Basic organisms are assigned to one area to work in by collecting data on incidents: how the attack happened, place of occurrence, date of occurrence, the damage and how was solved the problem locally. A summary report shall be submitted to a higher level national or international authority. It systematizes the information received, processes it statistically / graphically and transfers it to the integrating international authorities. The minimal purpose of these bodies is to warn the users in specific areas on imminent hazards as well as to define the tools designed to ensure security. Obviously, these entities must have adequate tools to perform the functions listed above. The infrastructure of these tools, both software and hardware, must be optimal for the system functionality to satisfy the needs of IT efficiency, which in this case are quite high. Therefore, paper’s goal is to propose a way to find optimal software – hardware infrastructure for cyber security centres.


  1. VERT, G., R. DOURSAT, A Fuzzy Taxonomic Approach for Classifying and Identifying System Attacks and Automating Attacks Response. In: Proceedings of 4th WSEAS International Conference on Computational intelligence, man-machine systems and cybernetics, Miami, Florida, USA, November 17-19, 2005, pp 29-34.
  2. XU, R., D. C. WUNSCH II, Clustering, Wiley-IEEE Press, 2008.
  3. EVERITT, B. S., S. LANDAU, M. LEESE, D. STAHL, Cluster Analysis, Wiley Series in Probability and Statistics, 4th ed., 2009.
  4. TZENG, G. H., J. J. HUANG, Multiple Attribute Decision Making: Methods and Applications, Chapman & Hall, CRC Press, 2011.
  5. YOON, K. P., C. L. HWANG, Multiple Attribute Decision Making: An Introduction, SAGE Publications, 1995.
  6. RESTEANU, C., M. ŞOMODI, M. ANDREICA, E. MITAN, Distributed and Parallel Computing in MADM Domain using the OPT CHOICE Software. Wisconsin, USA: In: Proceedings of the 7th WSEAS International Conference on Applied Computer Science (ACS’07), 2007, pp. 376-384.
  7. STAAB, S., R. STUDER, Handbook on Ontologies, Springer eBooks, Series: International Handbooks on Information Systems, 2009.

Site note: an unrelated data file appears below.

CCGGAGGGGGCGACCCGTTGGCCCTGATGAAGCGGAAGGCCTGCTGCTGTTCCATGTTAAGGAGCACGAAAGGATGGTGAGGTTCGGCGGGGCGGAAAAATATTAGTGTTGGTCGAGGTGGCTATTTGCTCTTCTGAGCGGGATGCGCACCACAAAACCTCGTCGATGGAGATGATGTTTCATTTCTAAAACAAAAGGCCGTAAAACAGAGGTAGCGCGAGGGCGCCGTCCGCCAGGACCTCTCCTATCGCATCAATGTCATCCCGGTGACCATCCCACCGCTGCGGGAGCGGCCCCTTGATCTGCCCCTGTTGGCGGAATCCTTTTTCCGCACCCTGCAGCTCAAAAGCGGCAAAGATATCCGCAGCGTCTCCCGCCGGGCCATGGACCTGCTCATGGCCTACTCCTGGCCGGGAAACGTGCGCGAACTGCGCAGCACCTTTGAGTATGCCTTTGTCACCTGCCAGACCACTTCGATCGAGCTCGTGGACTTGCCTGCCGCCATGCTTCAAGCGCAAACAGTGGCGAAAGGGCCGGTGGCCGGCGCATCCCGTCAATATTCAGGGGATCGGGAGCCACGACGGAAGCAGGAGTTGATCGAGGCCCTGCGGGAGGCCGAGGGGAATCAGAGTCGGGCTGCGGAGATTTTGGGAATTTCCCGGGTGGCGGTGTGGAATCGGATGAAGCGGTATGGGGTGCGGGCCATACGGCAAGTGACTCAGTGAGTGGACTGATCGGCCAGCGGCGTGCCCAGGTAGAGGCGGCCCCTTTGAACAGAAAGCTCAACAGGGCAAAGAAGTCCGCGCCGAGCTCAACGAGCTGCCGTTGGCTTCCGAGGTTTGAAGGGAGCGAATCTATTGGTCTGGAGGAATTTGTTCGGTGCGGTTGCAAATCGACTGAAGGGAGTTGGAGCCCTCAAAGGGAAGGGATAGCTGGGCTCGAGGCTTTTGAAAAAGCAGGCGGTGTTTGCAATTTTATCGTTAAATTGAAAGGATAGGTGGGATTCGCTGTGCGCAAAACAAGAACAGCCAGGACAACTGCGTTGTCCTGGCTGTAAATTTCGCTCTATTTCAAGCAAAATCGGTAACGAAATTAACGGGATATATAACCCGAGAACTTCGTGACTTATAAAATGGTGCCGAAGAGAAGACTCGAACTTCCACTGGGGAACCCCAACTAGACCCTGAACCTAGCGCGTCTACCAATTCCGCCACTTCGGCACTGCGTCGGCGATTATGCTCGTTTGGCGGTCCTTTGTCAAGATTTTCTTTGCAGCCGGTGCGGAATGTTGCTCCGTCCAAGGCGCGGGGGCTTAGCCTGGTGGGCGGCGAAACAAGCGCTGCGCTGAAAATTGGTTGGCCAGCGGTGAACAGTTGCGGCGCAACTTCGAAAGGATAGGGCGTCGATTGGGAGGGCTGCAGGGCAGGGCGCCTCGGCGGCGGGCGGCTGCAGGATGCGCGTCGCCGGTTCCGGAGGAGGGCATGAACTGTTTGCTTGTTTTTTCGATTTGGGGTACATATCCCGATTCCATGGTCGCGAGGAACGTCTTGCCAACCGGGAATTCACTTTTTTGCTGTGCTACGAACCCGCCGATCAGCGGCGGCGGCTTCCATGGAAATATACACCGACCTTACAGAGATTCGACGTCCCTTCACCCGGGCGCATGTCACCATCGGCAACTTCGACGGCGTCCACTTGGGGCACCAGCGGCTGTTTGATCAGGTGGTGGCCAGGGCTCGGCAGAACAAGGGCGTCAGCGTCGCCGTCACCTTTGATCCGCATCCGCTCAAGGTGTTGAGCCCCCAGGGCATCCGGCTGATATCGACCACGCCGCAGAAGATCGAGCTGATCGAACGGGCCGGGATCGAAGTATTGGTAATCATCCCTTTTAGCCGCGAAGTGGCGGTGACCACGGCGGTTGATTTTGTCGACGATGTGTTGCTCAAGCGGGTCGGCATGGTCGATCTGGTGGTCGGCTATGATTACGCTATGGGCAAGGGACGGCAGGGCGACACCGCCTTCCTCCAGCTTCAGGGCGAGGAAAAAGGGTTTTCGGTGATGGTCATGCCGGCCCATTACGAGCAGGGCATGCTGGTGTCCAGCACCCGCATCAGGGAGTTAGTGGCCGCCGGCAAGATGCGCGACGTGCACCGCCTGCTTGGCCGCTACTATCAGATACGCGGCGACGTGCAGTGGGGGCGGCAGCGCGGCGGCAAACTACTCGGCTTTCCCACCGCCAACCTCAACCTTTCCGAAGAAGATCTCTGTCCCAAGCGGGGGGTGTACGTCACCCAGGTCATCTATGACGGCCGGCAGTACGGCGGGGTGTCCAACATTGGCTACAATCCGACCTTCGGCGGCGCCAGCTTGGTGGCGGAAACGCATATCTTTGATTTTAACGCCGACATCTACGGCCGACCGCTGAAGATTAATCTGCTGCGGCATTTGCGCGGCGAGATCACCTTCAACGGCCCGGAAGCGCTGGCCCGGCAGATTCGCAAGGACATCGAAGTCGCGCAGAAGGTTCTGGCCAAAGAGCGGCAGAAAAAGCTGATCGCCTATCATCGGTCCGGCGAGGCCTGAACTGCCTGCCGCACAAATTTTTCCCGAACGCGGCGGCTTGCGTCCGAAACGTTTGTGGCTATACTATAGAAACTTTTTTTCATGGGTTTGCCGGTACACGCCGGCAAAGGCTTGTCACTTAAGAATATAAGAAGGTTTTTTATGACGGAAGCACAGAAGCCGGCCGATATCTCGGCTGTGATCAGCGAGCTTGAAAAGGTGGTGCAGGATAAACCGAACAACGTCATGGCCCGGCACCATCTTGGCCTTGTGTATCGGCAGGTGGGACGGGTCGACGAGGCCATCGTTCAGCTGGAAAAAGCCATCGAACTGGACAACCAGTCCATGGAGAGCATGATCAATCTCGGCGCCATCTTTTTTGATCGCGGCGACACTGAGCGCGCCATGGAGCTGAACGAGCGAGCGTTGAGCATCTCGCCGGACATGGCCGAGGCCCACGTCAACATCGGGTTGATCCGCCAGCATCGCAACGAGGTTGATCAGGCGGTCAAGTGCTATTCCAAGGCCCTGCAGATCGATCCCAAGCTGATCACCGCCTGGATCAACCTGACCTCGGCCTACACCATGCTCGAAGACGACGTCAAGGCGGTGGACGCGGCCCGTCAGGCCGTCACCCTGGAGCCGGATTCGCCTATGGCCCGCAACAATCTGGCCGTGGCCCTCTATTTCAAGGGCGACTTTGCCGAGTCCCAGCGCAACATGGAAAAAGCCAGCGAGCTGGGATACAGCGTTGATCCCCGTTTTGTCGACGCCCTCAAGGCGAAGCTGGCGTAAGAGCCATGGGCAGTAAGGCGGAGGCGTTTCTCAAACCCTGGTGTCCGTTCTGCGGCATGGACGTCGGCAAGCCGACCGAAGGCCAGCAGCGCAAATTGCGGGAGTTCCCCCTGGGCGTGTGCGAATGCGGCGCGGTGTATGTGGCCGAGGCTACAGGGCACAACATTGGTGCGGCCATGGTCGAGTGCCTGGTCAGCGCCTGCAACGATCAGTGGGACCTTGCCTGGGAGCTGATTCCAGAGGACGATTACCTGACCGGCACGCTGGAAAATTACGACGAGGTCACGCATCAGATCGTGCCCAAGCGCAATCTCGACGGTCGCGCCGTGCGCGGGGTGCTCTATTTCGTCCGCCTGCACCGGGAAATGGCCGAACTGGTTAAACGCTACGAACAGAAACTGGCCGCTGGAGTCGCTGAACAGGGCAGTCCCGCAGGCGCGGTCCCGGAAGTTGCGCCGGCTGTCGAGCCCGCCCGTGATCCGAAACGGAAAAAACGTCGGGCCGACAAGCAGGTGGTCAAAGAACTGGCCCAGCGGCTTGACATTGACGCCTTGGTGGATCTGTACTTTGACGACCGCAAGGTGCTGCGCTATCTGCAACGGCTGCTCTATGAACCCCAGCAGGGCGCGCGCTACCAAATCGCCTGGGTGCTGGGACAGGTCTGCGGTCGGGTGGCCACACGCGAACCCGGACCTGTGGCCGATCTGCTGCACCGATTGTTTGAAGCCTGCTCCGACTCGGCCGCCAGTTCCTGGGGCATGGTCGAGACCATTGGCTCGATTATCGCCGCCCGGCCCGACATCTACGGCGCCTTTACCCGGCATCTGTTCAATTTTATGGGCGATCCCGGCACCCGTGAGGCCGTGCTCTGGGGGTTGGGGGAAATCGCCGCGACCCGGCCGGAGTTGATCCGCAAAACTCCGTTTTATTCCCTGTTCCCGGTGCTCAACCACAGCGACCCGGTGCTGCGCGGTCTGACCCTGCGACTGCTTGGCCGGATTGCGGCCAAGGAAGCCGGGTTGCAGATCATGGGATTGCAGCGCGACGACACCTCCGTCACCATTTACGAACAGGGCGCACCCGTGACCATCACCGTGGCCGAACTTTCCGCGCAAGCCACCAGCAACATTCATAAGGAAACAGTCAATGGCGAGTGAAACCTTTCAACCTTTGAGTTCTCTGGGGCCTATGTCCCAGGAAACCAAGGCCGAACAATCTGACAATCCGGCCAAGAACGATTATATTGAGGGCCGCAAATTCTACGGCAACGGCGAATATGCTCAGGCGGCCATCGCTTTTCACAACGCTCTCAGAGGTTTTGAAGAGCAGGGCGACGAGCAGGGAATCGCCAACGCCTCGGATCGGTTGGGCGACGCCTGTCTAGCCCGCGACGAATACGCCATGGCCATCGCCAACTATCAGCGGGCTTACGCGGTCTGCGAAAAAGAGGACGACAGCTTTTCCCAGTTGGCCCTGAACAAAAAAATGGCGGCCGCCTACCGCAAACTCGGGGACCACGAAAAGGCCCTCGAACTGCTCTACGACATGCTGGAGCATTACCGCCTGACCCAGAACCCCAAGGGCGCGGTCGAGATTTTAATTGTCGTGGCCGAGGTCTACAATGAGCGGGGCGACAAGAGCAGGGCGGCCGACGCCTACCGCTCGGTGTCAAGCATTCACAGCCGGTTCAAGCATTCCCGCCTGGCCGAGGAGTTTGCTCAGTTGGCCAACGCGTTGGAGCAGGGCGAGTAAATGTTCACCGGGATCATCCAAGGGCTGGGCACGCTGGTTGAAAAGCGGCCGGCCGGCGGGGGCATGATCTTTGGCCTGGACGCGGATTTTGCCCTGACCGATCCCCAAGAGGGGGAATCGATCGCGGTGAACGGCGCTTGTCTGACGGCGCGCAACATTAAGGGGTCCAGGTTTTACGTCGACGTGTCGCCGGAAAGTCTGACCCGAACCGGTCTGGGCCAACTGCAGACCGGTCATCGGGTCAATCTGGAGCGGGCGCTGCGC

8. SCHWARTZ, B., P. ZAITSEV, V. TKACHENKO, J. D. ZAWODNY, A. LENTZ, D. J. BALLING, High Performance MySQL: Optimization, Backups, and Replication, Sebastopol: O’Reilly Media, 2008.
  9. THOMPSON, L., L. WELLING, PHP and MySQL Web Development. The definitive guide to building database-drive Web applications with PHP and MySQL, Boston: Addison-Wesley Professional, 2008.
  10. VAN DER LANS, R. F., SQL for DB2 Developers: The Complete Guide for Optimal Performance, Indianapolis: IBM Press, 2007.
  11. CHONG, R. F., C. LIU, DB2 Essentials: Understanding DB2 in a Big Data World (3rd Ed.), Indianapolis: IBM Press, 2013.
  12. MULLINS, C. S., DB2 Developer’s Guide: A Solutions-Oriented Approach to Learning the Foundation and Capabilities of DB2 for z/OS (6th Ed.) Indianapolis: IBM Press, 2012.
  13. KYTE, T., Expert Oracle Database Architecture: Oracle Database 9i, 10g, and 11g. Programming Techniques and Solutions, New York: Apress, 2010.
  14. MAFTEI, E., C. MAFTEI, ORACLE from 9i to 11g for Application Developers – Vol. 1 (part. 1+2), Cluj-Napoca: Publisher Albastra, 2010.
  15. RESTEANU, C. MADM – Theory and Practice, ICI Publishing House, Bucharest,(in Romanian), 2006.
  16. ERGU, D., G. KOU, Data Inconsistency and Incompleteness Processing Model in Decision Matrix, Studies in Informatics and Control, vol. 22 (4), 2013, pp. 359-366.